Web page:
“Inflation,” and “recession” are, for most of us, words we hear on a newscast or read in headlines. We understand only that things are not good, and “not good” means different things, depending on whether we earn over six figures or are struggling to survive on a small, fixed income.

So I went to the mall for a lesson in economics. America’s bad times were palpable there, and the national discomfort made itself known with every step.

I had a gift certificate for $250 from Christmas, and the semi-annual women’s sale was just beginning. A criminal lawyer might say I had means, motive, and opportunity to make a killing at the cash registers. Three hours later I had spent only about $10 having found little worth buying. Quality goods marked down were replaced with shabby “special purchases” manufactured in China or countries I can hardly pronounce. The price tags, however, were equal to those on designer goods tailor-made in Paris. The scam was obvious and I was not about to fall victim to blatant profiteering.

The store was also disarmingly empty with none of the usual “Big Sale” crowd buzzing with the excitement of a great item found at a bargain price. Several shoppers sorting through leather goods on a sale table seemed unenthusiastic (as well they should: the offerings were uninspiring.)

The store’s staff, did its best to “meet and greet,” as they were taught in Retail 101. There was something of desperation in their voices, however. My sense is they’ve been doing a lot more meeting and greeting lately, than closing the deal. Like me, shoppers often walked away empty-handed.

Disappointed but not deterred, I headed for the mall exit to spend my money in some other store. The depressing mood of the cavernous walkway-- almost empty except for a handful of shoppers-- chilled me. No pairs of shoppers squealing with delight, no buyer overloaded with shopping bags. The mall music was overwhelming with no consumer din to mask it.

Bored salespeople stared into space or chatted on cell phones. Some busied themselves with rearranging merchandise in the desperate hope of catching a buyer’s eye with a new display.
No shop I entered was busy. I did note that boutiques with big-ticket items seemed busier than department store chains that have been showering consumers with endless mail and newspaper coupons for double-digit discounts. Still, their aisles are sparsely populated.

No less determined, I went to the men’s department thinking I’d buy a new raincoat for my husband, but struck out there as well. No crisp, classic trench coats with zip-out linings, only overpriced “microfiber” numbers made in… you guessed it.

I headed for the garage and, on the way out, bought myself a new lipstick with one of those coupons I mentioned.

Hours after I had left for the mall an enthusiastic shopper, I was self-serving gas at $3.89 a gallon, grounded in brutal reality. I was headed home with only my lipstick and a more graphic understanding of America’s economic woes-- darker and heavier than I realized before my trip to the deserted, dying marketplace.



Last week I had a total meltdown, in my car, in the garage, sobbing uncontrollably. I had just returned from doing a few errands when I realized—again—that my faithful companion of the last 16 years was forever gone from the back seat.

Joachim—or more officially, “Joachim the Good Dog” as we liked to clarify—was no ordinary beagle: he was, simply, a very special dog. Sweet and serene, he never growled, bit, or threatened. He loved people of all ages, other dogs, and even cats.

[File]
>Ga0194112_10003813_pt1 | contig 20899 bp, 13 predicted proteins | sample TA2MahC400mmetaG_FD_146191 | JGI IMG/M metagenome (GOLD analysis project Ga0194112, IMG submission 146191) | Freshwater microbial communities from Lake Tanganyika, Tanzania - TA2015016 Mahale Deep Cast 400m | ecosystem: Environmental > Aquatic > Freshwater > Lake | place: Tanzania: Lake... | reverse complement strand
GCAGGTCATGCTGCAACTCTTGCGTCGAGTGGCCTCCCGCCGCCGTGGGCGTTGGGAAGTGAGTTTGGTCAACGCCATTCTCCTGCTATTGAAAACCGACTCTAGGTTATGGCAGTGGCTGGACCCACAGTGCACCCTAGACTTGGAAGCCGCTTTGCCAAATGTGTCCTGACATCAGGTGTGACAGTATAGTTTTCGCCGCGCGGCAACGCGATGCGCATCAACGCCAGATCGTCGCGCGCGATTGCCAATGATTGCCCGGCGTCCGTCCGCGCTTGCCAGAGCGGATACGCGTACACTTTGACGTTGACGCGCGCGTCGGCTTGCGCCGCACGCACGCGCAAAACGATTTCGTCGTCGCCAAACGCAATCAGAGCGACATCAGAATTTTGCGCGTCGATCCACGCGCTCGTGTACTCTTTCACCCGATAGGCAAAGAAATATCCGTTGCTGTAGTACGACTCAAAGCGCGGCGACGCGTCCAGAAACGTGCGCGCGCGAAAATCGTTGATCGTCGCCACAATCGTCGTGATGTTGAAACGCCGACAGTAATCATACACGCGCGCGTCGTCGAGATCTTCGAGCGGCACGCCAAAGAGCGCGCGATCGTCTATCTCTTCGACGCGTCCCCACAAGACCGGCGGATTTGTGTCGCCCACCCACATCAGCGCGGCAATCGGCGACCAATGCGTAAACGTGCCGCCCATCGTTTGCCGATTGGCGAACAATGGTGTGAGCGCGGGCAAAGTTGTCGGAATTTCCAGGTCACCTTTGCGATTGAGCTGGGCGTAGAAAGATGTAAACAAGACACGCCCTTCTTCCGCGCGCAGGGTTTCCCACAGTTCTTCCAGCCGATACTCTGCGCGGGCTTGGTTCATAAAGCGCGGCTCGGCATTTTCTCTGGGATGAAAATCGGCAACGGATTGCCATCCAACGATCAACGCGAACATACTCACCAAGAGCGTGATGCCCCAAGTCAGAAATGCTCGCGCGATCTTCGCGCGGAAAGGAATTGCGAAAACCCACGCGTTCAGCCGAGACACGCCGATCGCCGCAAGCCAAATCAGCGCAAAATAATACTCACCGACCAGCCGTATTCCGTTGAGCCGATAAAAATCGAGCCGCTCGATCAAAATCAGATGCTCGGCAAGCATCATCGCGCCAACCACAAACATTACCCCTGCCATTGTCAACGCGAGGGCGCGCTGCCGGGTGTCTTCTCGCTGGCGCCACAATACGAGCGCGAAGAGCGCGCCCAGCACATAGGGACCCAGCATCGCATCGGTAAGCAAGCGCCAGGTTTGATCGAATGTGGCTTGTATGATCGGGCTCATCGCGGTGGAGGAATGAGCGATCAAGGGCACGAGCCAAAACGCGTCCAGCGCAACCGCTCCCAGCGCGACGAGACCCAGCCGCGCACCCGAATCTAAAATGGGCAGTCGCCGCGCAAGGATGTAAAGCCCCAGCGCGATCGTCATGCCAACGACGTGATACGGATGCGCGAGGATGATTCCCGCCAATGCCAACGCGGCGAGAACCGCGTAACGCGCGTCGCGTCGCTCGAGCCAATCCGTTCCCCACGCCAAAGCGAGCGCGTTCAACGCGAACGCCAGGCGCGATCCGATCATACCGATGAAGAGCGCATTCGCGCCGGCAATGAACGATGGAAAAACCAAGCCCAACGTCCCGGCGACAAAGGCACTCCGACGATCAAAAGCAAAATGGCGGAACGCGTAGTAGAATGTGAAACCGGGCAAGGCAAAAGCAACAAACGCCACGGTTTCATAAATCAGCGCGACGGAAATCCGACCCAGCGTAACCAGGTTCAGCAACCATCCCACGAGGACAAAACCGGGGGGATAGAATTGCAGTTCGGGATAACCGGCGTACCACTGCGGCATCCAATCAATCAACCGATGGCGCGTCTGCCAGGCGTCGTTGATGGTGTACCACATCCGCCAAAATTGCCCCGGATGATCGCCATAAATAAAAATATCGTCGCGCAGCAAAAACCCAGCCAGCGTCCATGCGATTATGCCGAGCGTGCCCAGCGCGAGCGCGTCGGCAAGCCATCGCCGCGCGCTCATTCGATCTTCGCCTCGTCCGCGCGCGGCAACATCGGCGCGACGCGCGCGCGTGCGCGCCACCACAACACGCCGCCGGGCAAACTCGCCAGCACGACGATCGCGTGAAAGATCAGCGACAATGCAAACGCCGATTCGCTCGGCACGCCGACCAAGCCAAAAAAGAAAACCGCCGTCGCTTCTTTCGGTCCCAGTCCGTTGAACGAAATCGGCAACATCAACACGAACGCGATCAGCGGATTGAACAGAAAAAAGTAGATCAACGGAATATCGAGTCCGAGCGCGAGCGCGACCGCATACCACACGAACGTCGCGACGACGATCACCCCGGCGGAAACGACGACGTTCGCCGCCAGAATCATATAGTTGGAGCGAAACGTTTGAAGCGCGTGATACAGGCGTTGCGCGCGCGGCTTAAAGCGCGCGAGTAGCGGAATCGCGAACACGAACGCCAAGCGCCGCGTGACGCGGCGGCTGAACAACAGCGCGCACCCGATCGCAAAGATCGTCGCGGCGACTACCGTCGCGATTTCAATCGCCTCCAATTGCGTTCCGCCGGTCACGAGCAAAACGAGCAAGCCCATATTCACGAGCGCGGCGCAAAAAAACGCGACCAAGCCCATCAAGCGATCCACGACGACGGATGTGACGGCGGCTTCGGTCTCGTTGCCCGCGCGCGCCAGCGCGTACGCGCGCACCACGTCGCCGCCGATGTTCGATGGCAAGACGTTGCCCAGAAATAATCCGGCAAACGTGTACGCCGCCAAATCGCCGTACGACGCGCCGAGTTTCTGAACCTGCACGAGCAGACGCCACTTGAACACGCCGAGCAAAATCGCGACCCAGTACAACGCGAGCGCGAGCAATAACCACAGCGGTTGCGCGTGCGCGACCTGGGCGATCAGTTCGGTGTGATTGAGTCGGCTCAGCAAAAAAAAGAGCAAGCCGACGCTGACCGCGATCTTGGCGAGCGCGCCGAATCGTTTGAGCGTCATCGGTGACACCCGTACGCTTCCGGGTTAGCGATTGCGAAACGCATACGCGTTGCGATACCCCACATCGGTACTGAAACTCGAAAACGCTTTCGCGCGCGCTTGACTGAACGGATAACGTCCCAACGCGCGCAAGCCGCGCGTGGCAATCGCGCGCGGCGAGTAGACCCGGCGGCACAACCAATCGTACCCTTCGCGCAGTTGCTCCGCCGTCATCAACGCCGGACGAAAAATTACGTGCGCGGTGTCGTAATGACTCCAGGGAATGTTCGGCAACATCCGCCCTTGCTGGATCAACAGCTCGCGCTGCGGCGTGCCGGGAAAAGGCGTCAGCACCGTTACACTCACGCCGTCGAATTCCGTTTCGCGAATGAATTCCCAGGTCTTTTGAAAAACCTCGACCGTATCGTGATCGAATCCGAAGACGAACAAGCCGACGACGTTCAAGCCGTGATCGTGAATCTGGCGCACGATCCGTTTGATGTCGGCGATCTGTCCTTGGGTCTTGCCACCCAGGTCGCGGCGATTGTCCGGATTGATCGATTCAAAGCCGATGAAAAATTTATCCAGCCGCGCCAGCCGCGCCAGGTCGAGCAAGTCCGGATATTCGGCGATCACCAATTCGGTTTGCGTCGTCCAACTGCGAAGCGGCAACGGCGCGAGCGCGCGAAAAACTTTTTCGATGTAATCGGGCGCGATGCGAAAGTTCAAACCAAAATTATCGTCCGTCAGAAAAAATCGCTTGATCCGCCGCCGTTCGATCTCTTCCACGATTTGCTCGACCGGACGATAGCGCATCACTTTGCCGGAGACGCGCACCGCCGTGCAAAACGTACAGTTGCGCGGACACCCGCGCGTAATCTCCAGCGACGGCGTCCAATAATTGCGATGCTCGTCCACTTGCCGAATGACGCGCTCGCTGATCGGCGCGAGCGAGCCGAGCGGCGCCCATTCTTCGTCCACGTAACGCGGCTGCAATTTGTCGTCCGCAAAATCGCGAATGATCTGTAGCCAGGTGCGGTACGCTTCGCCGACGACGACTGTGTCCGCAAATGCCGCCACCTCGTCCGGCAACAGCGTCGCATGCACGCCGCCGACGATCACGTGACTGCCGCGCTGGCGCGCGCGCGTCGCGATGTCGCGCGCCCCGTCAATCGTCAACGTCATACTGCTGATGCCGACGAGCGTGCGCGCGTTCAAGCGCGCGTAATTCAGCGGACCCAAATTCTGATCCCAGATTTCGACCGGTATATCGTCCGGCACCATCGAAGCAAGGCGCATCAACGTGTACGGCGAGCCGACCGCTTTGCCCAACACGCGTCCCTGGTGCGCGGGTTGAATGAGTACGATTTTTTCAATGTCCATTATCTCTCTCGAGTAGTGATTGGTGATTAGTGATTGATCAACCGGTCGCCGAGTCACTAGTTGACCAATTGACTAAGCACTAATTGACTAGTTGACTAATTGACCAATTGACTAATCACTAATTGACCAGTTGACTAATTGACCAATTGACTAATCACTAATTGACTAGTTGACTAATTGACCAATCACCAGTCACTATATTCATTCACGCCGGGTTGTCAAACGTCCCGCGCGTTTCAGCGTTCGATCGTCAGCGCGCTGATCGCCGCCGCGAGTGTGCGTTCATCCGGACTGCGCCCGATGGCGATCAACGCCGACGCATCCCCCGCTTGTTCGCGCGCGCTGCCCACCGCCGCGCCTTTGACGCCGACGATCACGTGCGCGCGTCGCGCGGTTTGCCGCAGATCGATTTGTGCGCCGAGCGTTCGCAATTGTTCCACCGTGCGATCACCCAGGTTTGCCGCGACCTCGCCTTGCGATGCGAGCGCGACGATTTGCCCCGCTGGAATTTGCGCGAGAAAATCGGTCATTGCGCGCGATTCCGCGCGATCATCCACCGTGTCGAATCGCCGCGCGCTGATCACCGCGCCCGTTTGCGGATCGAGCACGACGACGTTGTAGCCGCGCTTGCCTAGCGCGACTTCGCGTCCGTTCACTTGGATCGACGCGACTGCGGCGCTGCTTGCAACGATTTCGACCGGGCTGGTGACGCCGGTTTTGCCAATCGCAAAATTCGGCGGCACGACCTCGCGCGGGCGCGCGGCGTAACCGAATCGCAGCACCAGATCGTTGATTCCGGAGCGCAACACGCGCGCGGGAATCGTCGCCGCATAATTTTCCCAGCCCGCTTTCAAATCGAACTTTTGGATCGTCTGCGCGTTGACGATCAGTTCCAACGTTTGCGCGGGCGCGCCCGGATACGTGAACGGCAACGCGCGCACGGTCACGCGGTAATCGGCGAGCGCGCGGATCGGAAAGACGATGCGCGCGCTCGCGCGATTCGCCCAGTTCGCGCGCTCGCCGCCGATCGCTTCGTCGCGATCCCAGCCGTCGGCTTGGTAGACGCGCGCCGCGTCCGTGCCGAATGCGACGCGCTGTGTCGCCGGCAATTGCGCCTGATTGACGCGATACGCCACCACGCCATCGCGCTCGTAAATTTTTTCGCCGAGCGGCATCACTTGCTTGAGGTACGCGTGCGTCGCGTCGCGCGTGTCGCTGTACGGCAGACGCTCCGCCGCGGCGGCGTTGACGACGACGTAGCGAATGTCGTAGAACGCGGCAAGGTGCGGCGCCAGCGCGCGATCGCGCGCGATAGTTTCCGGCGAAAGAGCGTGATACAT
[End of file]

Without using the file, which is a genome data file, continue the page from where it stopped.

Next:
And he also loved me: his adoptive “mother” of the past decade and a half.

That I adored him goes without saying. I rescued him from the SPCA and he became my pet. I took him everywhere with me, nursed him when he was ill, fed him scraps from my dinner, walked him in rain, sleet and snow-- at all hours-- and tried to attend to his every need.

In exchange, he gave me unquestioned devotion and a quiet and comforting companionship too precious to lose.

Now it is lost.

Books are written about dogs and dog-lovers: Hollywood makes movies about dogs, their owners and the special bonds between them. Poems and essays also abound about the loss of faithful pets and the humans left behind to mourn them.

There was a time when I might have pooh-poohed the sadness people described upon the death of their dogs. Sure, I would have thought, they’re sad, but they’ll get over it. After all, in the end, it’s a dog.

I had no idea, before Joachim.

When my rational side kicks in, I focus on the “important things” and on my many “blessings.” I am grateful for my good health, and for my loving family. I live a decent life and have much to be thankful for, in fact.

But I miss my friend.

I miss the sound of his steady breathing as he slept next to my bed, his wagging tail whenever he saw me, and the warmth of his body at my feet as we watched TV or read together in the evening.

I miss his bark from the back seat, signaling me to open his window so he could drive with the breezes blowing back his velvet ears.

I miss his constancy and, yes, the unquestioning love people talk about when they talk about great dogs.

Our vet suggests another dog to fill the void. Despite his good intentions, the suggestion seems a bit like telling a parent who loses a child that, “It’s a good thing you have other children.” No living being can replace another that was loved and lost.

For the moment, the idea feels like investing again in certain heartache.
I don’t want. “another dog:” I want my Joachim back.

And that can never be.

Mary Ann Sorrentino

Mary Ann Sorrentino
Italy Series of articles runs Aug./Sept/Oct 2015

Hope for the Future: Uruguay 2007

Hope for the Future: Uruguay 2007
Happy New Year!

About Me

Hillsboro Beach, FL/ Cranston, RI, United States

"JOACHIM" - Oct. '92-March '08

"JOACHIM"  - Oct. '92-March '08
We Miss You, and Love You, Good Dog

Castel Del Monte

Castel Del Monte